I can’t deny I wasn’t swept along by its hurricane pace the same as everybody else who was supposed to be relaxing on a Sunday night and had to reach for the Ovaltine after – but judging by that barometer of bottom-of-the-barrel opinion that is Twitter I wasn’t the only one who felt a little cheated in the cold light of day after. But Mercurio as a writer has no responsibility to offer us all the answers – only entertainment, and that he provided as promised by the bulk-load. All in a day’s work, ma’am.
- How bad was Nadia’s villainous moustache-twirling act in the final reel? It felt like a very crass conclusion and made little to no sense considering she was supposed to be in custody throughout the show.
- Any series with Gina McKee, Paul Ready and Vincent Franklin can’t be all bad. I especially enjoyed Franklin’s ascension to the throne after such an inauspicious start from being Julia’s mousy colleague.
- BBC must have a formula for male nudity now they know it gets press in the Daily Mail – if it isn’t Aidan Turner’s chest, it’s Madden’s buttocks causing them faux outrage (but here’s 20 photos).
- We never did get to meet Vicky’s mysterious boyfriend – a long standing conspiracy theory round my house that was cruelly dashed. Et tu Jed?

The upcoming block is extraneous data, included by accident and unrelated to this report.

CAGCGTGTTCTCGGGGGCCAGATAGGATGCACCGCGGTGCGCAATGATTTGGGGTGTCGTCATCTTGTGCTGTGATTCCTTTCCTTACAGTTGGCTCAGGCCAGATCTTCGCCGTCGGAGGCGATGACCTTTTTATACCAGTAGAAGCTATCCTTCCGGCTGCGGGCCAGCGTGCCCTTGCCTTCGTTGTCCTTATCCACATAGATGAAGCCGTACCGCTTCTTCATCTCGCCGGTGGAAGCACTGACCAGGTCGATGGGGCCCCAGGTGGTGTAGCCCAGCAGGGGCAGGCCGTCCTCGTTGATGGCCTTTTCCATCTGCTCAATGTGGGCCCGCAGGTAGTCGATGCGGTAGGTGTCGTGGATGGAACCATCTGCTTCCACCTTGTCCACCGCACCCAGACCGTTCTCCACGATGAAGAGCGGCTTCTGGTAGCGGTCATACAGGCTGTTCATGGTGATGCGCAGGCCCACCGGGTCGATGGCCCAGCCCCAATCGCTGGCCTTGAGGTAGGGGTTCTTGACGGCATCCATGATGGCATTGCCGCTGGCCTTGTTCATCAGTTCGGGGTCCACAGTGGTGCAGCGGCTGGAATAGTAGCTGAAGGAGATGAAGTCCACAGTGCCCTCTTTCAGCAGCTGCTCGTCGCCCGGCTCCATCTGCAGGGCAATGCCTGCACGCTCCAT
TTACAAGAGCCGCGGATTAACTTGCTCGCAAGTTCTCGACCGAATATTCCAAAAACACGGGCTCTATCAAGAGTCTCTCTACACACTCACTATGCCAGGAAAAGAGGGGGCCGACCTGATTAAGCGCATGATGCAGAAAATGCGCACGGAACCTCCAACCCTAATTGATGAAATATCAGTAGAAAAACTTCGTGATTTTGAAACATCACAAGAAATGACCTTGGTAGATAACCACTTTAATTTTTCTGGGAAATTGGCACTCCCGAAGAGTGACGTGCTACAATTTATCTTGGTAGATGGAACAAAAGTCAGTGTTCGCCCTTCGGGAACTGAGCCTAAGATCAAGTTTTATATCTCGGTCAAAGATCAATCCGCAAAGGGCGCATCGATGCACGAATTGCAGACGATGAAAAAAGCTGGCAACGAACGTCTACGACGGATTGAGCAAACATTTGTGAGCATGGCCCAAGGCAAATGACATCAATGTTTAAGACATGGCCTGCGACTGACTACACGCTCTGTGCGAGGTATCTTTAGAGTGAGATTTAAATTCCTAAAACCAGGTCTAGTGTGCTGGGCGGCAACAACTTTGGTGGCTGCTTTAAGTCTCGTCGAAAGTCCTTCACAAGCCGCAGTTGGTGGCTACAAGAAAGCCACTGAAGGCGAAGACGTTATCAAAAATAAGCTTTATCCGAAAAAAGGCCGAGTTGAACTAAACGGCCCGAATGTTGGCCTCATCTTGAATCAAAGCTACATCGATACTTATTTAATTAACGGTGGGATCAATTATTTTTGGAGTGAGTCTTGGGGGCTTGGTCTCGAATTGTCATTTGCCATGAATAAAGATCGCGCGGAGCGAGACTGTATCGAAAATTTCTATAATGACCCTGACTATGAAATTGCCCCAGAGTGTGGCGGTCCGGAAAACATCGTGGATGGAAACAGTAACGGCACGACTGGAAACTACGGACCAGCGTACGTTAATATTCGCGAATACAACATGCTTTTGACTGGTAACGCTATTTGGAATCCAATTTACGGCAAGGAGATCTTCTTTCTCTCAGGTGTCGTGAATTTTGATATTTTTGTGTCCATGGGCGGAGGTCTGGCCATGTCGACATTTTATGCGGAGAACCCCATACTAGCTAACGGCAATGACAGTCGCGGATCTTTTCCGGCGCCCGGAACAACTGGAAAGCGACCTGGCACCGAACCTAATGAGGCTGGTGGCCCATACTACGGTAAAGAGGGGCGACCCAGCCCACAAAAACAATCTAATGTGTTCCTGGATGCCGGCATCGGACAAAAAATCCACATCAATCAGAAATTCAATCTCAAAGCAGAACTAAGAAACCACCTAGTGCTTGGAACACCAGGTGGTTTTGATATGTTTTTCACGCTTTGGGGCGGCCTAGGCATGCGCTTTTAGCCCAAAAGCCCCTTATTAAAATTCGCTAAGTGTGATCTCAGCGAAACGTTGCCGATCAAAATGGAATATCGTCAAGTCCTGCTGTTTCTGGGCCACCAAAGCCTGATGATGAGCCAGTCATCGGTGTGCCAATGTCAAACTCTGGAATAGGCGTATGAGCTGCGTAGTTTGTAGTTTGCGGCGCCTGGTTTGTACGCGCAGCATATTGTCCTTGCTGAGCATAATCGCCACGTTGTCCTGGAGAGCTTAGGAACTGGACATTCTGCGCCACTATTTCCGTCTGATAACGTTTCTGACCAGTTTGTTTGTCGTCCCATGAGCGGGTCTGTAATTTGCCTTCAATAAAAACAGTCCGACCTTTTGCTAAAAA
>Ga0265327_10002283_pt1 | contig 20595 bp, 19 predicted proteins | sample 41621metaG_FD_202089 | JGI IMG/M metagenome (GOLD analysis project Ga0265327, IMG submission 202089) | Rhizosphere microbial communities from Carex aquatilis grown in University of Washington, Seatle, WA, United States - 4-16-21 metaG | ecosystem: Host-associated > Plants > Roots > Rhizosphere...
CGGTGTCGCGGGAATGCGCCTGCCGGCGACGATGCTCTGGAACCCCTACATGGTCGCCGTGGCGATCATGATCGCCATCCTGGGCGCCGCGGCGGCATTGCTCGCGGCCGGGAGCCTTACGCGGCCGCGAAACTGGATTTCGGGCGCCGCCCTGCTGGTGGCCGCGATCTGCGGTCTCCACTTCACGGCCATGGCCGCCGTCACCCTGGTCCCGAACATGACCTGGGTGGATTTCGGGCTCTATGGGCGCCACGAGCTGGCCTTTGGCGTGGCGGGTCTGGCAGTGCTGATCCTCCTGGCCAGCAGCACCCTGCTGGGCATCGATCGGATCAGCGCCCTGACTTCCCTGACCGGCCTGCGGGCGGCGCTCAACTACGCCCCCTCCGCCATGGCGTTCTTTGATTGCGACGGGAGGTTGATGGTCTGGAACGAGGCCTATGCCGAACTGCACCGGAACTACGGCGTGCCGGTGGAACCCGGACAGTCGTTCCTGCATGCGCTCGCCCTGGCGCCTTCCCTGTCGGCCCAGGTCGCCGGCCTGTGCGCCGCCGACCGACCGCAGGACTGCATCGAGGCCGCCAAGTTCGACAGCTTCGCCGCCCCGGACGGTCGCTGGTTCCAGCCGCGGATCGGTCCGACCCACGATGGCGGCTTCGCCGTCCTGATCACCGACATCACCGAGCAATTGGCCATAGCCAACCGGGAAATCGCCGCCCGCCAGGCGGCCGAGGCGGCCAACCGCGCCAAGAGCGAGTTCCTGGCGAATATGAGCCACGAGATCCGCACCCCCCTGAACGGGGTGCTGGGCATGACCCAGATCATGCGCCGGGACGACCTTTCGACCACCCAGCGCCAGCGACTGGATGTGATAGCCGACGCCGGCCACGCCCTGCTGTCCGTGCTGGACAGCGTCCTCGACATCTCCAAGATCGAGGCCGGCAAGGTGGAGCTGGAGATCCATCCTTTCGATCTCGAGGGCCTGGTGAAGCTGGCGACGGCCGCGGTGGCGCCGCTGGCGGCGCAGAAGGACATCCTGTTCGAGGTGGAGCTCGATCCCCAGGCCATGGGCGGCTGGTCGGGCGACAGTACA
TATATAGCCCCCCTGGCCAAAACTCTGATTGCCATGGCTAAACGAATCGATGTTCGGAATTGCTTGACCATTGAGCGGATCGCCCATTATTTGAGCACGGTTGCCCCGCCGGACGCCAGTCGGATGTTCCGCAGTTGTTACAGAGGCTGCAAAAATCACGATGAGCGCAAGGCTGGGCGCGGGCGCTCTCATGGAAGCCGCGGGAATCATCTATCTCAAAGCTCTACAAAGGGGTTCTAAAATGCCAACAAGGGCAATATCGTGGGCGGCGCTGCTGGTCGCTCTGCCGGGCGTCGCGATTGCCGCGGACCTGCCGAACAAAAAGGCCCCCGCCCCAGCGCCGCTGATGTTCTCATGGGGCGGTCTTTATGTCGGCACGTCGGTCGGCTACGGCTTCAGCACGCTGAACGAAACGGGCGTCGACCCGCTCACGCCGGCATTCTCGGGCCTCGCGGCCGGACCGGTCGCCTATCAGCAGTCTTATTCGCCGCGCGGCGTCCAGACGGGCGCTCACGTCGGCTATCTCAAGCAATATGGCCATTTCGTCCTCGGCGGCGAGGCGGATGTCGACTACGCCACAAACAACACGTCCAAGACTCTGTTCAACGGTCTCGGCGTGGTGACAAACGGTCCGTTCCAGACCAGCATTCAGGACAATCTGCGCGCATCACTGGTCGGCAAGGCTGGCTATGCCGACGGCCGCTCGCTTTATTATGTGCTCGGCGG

- Budd had clearly been watching Home Alone after setting up his little mace trap for the evil Longcross.
- Has anybody tried to use duct tape with anything but perfectly dry fingers? There’s no way Budd’s makeshift trigger replacement was going to hold considering how sweaty he was.
- I’m not sure somebody of Sharma’s intelligence would call out his boss’s corruption five yards from where she was standing quite clearly in earshot. She’s a wrong’un!
- The overacting award goes to DCI Rayburn’s petulant handling of Budd’s supposed double-crossing – I don’t think arguing over the radio with a guy strapped to a bomb is the best time to clear the air.
- No hope of a repeat of this cultural phenomenon – the rights for a second series have been sold to Netflix.